Analysts say Japanese concerns about the U.S. presence has eased in recent months, owing to aggressive North Korean actions, an expanded Chinese naval presence in the region, and massive U.S. aid to Japan following its earthquake disaster in March.

A joint statement from the “two-plus-two” meeting said U.S.-Japanese military aid operations after the earthquake had given “new confidence” to the 50-year-old alliance.

It cited an increasingly uncertain security environment in the region due in part to North Korea’s missile and nuclear programs and “provocative behavior.”

The statement said the United States and Japan seek a responsible and constructive Chinese regional security role that adheres to “international norms of behavior,” as well as openness and transparency in China’s military modernization program.

You May Like

Could Nemtsov Threaten Putin in Death as in Life?

Dynamic and debonair opposition leader had supported liberal economic reforms, criticized Russian president's aggression in Ukraine More

Oil Smuggling Highlights Challenges in Shutting Down IS Finances

Pentagon spokesman says Islamic State 'certainly continues to get revenue from the oil industry black market' but that airstrikes have made a dent More

India Focuses on Infrastructure, Investment to Propel Economy

Government expects economy to grow at 8 to 8.5 percent in next fiscal year More

This forum has been closed.
Comments
     
There are no comments in this forum. Be first and add one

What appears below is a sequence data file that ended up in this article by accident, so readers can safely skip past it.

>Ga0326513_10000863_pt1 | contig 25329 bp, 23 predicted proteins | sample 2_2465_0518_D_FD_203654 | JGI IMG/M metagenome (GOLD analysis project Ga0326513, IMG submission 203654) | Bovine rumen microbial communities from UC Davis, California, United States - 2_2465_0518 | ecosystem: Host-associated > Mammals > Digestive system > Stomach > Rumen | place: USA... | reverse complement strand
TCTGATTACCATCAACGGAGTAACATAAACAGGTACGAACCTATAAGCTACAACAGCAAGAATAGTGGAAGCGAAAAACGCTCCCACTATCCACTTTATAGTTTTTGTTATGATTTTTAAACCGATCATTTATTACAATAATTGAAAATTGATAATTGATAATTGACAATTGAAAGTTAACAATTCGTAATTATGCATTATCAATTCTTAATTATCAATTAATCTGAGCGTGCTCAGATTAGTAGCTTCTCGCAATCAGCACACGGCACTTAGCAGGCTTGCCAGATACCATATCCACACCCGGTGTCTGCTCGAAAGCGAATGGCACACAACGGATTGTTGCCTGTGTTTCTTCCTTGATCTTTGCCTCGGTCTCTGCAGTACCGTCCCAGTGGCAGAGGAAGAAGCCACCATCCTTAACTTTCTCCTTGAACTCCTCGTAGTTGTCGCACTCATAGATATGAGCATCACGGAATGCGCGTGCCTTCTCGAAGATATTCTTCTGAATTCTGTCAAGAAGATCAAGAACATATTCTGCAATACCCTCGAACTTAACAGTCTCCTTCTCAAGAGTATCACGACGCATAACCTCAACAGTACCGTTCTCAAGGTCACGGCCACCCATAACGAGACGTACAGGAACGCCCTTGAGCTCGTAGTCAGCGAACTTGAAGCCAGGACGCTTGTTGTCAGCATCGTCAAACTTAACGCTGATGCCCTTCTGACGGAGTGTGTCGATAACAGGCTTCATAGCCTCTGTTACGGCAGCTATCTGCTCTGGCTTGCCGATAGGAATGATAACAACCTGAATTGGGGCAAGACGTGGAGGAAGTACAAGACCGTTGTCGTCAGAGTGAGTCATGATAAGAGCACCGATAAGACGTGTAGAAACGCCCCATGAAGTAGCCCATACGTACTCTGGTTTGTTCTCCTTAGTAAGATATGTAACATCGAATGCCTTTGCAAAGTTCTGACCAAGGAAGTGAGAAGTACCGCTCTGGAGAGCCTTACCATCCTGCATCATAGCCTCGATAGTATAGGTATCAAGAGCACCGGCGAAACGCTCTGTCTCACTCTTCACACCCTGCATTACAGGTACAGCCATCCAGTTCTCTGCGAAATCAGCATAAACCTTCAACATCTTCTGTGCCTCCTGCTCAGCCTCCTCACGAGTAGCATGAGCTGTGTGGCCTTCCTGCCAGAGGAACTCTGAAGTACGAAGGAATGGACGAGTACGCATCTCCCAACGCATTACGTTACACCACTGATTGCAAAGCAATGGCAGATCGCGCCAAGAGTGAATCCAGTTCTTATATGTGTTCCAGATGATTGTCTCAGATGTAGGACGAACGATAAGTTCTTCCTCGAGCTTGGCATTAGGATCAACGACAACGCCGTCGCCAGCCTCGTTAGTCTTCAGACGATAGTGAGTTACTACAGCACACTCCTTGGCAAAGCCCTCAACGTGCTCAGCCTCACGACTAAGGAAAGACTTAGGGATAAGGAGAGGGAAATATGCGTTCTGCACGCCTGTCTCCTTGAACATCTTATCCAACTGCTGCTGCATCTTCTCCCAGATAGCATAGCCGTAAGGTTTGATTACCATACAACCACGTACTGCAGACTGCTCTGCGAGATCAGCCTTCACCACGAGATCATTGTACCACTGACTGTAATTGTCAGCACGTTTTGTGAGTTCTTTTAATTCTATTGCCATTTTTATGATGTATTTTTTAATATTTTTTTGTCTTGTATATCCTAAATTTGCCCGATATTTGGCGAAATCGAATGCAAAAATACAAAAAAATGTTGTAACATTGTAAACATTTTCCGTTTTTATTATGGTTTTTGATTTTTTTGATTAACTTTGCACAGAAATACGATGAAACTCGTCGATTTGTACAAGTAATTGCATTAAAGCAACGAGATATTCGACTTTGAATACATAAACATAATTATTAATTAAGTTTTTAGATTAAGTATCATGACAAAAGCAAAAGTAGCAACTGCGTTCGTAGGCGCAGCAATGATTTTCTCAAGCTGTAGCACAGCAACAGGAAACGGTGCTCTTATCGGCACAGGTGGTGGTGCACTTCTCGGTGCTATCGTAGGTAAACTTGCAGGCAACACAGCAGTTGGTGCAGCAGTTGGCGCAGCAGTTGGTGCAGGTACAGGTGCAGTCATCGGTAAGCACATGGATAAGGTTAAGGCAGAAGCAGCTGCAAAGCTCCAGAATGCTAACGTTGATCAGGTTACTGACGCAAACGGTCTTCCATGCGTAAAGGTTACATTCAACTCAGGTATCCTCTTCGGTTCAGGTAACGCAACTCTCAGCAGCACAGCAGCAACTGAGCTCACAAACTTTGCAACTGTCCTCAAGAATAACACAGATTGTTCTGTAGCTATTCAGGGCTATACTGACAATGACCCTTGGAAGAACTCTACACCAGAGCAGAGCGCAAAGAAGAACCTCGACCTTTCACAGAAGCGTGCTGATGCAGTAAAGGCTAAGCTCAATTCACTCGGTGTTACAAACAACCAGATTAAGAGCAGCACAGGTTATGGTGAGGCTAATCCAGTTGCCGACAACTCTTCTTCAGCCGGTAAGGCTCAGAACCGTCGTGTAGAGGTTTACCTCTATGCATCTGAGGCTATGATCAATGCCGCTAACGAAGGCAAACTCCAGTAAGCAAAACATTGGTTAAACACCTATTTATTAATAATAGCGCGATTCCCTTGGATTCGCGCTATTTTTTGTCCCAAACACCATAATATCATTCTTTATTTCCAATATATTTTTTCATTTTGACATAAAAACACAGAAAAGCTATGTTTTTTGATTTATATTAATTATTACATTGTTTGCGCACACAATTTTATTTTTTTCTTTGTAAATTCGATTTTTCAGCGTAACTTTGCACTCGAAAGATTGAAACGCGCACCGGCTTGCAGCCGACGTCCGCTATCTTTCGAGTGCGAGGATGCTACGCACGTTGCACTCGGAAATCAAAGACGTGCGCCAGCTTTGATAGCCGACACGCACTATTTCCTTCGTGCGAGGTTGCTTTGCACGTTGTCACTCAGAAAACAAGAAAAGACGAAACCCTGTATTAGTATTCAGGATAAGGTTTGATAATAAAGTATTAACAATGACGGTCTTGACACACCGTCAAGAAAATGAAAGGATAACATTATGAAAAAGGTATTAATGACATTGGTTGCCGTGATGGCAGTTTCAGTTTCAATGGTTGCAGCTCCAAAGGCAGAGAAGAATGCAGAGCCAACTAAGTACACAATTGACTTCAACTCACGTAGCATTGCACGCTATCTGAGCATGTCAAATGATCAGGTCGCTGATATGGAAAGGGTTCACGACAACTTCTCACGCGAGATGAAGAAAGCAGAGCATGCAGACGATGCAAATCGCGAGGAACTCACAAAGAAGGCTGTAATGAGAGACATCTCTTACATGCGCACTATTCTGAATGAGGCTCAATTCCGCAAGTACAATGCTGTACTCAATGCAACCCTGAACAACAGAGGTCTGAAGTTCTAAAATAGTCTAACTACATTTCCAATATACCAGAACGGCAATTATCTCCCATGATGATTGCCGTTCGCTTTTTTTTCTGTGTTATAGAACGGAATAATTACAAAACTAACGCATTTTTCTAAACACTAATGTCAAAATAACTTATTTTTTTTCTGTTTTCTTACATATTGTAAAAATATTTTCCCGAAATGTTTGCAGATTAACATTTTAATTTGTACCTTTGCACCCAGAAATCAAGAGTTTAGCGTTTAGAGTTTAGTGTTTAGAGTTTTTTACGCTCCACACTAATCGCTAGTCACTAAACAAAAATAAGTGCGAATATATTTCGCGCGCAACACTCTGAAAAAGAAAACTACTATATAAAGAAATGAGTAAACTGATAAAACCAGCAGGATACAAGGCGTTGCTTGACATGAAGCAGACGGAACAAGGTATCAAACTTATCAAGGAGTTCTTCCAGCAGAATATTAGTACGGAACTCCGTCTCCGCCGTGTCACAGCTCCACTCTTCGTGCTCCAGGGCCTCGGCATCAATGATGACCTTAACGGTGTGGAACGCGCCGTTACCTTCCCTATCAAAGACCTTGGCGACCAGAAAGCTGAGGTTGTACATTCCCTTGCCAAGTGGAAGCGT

Featured Videos

Your JavaScript is turned off or you have an old version of Adobe's Flash Player. Get the latest Flash player.
US Supreme Court Hears Hijab Discrimination Casei
X
Katherine Gypson
February 25, 2015 11:30 PM
The U.S. Supreme Court has heard opening arguments in a workplace religious discrimination case that examines whether a clothing store can refuse to hire a young woman for wearing the headscarf she says is a symbol of her Muslim faith. Katherine Gypson reports from the Supreme Court.
Video

Video US Supreme Court Hears Hijab Discrimination Case

The U.S. Supreme Court has heard opening arguments in a workplace religious discrimination case that examines whether a clothing store can refuse to hire a young woman for wearing the headscarf she says is a symbol of her Muslim faith. Katherine Gypson reports from the Supreme Court.
Video

Video Falling Gas Prices Hurt Nascent Illinois Hydraulic Fracturing Industry

Falling oil prices are helping consumers purchase cheaper petroleum at the pump. But that’s made hydraulic fracturing or “fracking” less economically viable for the companies in the United States invested in the process. VOA’s Kane Farabaugh reports on one Midwestern town that was hoping to change its fortunes by cashing in on the next big U.S. oil boom.
Video

Video Fighting in Sudan's South Kordofan Fuels Mass Displacement

Heavy fighting in Sudan's South Kordofan state is causing hundreds of thousands to flee into uncertain conditions. Local aid organizations estimate as many as 400,000 civilians have been internally displaced since the conflict began more than three years ago, while another 250,000 have fled across the border to refugee camps in South Sudan. VOA's Adam Bailes reports.